The problem is that in the context of American evangelicalism, where religious images are often absent, pop-culture representations of the faith can become the formative symbols and images that a faith community encounters. People begin to actually see Jesus primarily through the lens of materialism and pop-culture, both of which by their very nature are constantly in flux. As a result, evangelical faith becomes faddish, salvation is a style and praise is a phase.
When the Church employs superficial symbols to communicate the Gospel, the Gospel can only take hold of people on a superficial level. Jesus is actually seen as a clingy friend in the image who texts you all the time, mediocre mimic-rock defines your view of who God is, and one’s creed is only as deep as a sneaker slogan.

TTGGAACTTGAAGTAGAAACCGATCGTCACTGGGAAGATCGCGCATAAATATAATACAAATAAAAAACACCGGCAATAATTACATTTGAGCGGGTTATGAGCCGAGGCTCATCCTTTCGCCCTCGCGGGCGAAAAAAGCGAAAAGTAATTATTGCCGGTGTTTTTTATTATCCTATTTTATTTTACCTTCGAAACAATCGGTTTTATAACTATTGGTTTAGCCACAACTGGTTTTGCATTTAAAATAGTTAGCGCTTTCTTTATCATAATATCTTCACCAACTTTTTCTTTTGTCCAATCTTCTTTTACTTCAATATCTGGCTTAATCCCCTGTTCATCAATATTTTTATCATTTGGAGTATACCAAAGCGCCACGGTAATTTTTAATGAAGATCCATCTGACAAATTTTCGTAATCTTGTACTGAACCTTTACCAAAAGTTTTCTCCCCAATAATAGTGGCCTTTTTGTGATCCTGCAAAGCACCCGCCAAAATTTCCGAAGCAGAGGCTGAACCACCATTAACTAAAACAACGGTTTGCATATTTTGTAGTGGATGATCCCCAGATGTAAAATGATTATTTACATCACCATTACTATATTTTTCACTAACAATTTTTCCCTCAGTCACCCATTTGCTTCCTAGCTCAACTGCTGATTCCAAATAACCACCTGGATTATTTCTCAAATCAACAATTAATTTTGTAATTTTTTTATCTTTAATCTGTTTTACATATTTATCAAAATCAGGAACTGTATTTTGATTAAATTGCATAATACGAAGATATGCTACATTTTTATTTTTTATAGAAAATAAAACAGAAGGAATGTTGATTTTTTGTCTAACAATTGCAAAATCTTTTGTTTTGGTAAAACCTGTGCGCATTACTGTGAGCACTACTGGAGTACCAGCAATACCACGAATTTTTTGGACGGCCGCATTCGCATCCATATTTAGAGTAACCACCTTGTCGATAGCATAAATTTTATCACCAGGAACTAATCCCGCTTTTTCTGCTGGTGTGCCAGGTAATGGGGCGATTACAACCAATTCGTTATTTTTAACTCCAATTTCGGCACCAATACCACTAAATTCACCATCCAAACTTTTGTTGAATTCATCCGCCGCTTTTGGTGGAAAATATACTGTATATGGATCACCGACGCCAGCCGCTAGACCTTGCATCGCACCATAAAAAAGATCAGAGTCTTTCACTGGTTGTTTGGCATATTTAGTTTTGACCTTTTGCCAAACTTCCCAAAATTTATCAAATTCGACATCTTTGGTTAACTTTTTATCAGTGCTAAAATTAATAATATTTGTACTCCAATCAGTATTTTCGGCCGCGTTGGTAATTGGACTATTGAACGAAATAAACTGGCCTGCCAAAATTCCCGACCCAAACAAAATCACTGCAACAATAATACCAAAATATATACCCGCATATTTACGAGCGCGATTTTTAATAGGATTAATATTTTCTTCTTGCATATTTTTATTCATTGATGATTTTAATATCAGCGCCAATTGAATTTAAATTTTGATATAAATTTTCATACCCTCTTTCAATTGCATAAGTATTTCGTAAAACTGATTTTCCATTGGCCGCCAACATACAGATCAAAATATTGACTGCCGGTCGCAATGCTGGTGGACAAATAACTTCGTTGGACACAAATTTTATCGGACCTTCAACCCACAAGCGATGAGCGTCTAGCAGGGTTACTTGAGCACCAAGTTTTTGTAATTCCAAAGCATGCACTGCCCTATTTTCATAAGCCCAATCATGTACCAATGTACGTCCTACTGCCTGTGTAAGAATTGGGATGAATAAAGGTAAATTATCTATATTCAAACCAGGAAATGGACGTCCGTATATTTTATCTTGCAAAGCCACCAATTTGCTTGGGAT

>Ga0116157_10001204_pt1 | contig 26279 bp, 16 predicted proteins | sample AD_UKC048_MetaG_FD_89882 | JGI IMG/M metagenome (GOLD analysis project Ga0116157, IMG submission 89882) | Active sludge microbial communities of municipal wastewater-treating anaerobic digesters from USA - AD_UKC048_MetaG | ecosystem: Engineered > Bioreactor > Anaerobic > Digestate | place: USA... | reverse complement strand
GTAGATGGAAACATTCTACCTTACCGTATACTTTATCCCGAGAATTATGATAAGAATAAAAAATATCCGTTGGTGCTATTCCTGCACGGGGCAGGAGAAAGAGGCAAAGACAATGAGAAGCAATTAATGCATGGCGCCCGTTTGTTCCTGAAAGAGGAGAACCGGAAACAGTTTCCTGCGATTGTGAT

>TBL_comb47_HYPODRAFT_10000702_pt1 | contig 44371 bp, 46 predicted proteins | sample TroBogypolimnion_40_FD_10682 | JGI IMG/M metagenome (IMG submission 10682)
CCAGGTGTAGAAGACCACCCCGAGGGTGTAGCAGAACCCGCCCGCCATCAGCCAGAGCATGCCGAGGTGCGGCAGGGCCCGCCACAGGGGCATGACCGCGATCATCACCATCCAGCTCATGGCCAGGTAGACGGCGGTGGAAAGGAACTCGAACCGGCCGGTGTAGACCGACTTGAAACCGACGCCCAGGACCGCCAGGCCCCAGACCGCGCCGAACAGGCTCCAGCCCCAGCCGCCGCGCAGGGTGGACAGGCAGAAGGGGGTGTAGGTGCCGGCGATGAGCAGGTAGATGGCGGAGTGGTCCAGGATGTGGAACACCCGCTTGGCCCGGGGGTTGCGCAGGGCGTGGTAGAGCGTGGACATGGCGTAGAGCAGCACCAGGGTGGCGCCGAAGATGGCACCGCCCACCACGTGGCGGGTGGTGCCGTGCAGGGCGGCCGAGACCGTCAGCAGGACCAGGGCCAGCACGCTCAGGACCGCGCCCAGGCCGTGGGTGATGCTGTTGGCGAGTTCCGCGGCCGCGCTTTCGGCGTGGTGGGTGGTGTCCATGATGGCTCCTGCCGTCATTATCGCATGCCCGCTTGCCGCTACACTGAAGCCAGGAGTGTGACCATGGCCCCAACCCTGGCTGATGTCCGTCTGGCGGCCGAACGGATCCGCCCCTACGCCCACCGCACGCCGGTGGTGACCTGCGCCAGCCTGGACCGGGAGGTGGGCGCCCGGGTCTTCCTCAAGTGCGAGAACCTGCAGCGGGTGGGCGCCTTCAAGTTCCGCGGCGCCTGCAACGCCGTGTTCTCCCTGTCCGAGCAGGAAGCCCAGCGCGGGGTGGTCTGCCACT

In short: A slogan-branded faith can’t communicate the depth of the mystery of Jesus’ life, death and resurrection. Perhaps this is part of the reasons there has been such a mass exodus of evangelical children after they graduate from youth group.
Historical Christian symbols, on the other hand, are primordial and polyvalent: Flesh, blood, light, water, birth, death, eating, drinking, hunger and thirst. These symbols are not seeking to emulate the ephemeral but they encompass our entire existence.
The symbols not only contain a wealth of meaning, they contain us. They dig deep into who we are as people in our deepest depths, in our hopes and fears. They are the building blocks of poetry, romance and drama. They have layers of meaning and depths that require a lifetime to divulge. They captivate rather than entertain. In many places these images have been lost, and I believe they need to be reclaimed.